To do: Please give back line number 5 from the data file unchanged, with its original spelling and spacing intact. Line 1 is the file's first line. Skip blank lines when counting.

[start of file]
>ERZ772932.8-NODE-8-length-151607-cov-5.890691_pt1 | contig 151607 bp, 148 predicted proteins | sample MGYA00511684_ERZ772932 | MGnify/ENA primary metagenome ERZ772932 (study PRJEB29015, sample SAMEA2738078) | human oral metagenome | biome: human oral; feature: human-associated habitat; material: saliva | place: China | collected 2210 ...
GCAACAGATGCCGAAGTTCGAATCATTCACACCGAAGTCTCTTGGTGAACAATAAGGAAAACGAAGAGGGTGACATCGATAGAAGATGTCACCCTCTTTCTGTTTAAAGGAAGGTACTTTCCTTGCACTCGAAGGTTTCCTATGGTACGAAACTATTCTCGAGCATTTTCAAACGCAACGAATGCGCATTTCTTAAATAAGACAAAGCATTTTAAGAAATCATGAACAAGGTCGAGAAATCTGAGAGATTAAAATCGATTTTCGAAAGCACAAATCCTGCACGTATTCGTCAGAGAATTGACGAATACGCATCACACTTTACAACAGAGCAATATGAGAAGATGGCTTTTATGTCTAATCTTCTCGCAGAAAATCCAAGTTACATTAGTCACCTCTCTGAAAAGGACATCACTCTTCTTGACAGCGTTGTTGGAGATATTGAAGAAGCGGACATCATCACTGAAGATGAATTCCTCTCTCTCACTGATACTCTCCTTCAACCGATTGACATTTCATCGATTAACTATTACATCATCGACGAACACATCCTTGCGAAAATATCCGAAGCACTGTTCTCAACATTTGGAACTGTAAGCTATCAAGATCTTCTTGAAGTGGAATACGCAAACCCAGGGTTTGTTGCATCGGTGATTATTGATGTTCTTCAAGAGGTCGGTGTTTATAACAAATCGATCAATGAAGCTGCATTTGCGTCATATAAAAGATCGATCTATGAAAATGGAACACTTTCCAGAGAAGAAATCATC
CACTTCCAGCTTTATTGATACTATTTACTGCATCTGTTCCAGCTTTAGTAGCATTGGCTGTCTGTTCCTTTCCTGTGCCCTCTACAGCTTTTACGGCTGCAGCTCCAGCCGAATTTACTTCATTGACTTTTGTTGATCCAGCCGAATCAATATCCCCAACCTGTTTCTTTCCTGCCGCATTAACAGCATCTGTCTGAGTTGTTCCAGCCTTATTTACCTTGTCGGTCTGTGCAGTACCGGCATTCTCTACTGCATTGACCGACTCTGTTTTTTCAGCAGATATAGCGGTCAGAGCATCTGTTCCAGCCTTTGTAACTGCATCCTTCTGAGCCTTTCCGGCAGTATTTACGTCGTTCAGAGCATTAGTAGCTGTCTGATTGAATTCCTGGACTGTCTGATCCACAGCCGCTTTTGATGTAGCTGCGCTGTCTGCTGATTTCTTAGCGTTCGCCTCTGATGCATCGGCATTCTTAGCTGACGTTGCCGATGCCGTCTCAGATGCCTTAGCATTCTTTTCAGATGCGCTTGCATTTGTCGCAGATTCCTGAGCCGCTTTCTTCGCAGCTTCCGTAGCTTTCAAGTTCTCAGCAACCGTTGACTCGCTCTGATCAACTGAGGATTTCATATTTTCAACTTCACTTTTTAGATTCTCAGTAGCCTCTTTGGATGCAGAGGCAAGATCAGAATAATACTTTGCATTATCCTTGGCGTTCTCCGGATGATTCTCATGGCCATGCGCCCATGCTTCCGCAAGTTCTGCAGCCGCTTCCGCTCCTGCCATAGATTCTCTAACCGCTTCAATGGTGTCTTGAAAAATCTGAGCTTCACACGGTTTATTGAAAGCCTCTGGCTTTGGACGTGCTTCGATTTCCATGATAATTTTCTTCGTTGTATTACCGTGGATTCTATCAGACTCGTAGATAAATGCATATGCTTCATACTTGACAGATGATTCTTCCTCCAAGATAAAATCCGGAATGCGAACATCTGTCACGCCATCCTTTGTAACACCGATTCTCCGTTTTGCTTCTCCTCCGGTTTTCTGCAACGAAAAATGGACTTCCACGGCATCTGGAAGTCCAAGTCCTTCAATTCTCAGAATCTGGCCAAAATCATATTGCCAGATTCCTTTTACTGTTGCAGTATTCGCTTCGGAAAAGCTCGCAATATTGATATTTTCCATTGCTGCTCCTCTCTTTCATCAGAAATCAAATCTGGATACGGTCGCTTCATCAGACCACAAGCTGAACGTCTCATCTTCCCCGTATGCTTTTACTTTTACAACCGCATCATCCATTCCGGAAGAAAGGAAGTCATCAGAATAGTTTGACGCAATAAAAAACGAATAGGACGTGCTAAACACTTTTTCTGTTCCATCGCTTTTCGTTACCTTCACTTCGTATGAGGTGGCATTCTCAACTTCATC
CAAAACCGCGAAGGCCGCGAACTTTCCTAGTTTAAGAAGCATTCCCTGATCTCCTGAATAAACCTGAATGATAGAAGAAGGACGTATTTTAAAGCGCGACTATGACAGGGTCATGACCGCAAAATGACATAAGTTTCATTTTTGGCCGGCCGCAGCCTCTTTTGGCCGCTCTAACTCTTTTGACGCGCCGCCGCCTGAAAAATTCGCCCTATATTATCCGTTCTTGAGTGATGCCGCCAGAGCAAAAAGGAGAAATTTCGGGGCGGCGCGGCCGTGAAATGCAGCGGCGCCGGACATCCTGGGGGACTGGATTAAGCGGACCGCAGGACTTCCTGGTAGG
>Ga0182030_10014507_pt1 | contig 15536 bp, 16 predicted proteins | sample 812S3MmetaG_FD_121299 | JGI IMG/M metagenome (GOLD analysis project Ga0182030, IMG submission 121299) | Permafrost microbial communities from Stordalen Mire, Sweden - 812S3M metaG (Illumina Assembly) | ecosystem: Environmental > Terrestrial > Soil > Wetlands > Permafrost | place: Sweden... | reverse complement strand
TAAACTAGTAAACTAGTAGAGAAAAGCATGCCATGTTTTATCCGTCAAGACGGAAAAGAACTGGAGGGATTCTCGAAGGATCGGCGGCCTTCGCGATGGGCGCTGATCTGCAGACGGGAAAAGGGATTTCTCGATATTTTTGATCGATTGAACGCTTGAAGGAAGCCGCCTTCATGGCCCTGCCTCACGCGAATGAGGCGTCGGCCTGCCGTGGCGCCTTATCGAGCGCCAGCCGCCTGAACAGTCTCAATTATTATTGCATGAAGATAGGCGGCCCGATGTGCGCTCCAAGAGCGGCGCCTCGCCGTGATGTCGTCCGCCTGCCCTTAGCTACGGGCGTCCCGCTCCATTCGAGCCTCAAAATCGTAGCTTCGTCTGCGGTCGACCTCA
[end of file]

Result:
>Ga0182030_10014507_pt1 | contig 15536 bp, 16 predicted proteins | sample 812S3MmetaG_FD_121299 | JGI IMG/M metagenome (GOLD analysis project Ga0182030, IMG submission 121299) | Permafrost microbial communities from Stordalen Mire, Sweden - 812S3M metaG (Illumina Assembly) | ecosystem: Environmental > Terrestrial > Soil > Wetlands > Permafrost | place: Sweden... | reverse complement strand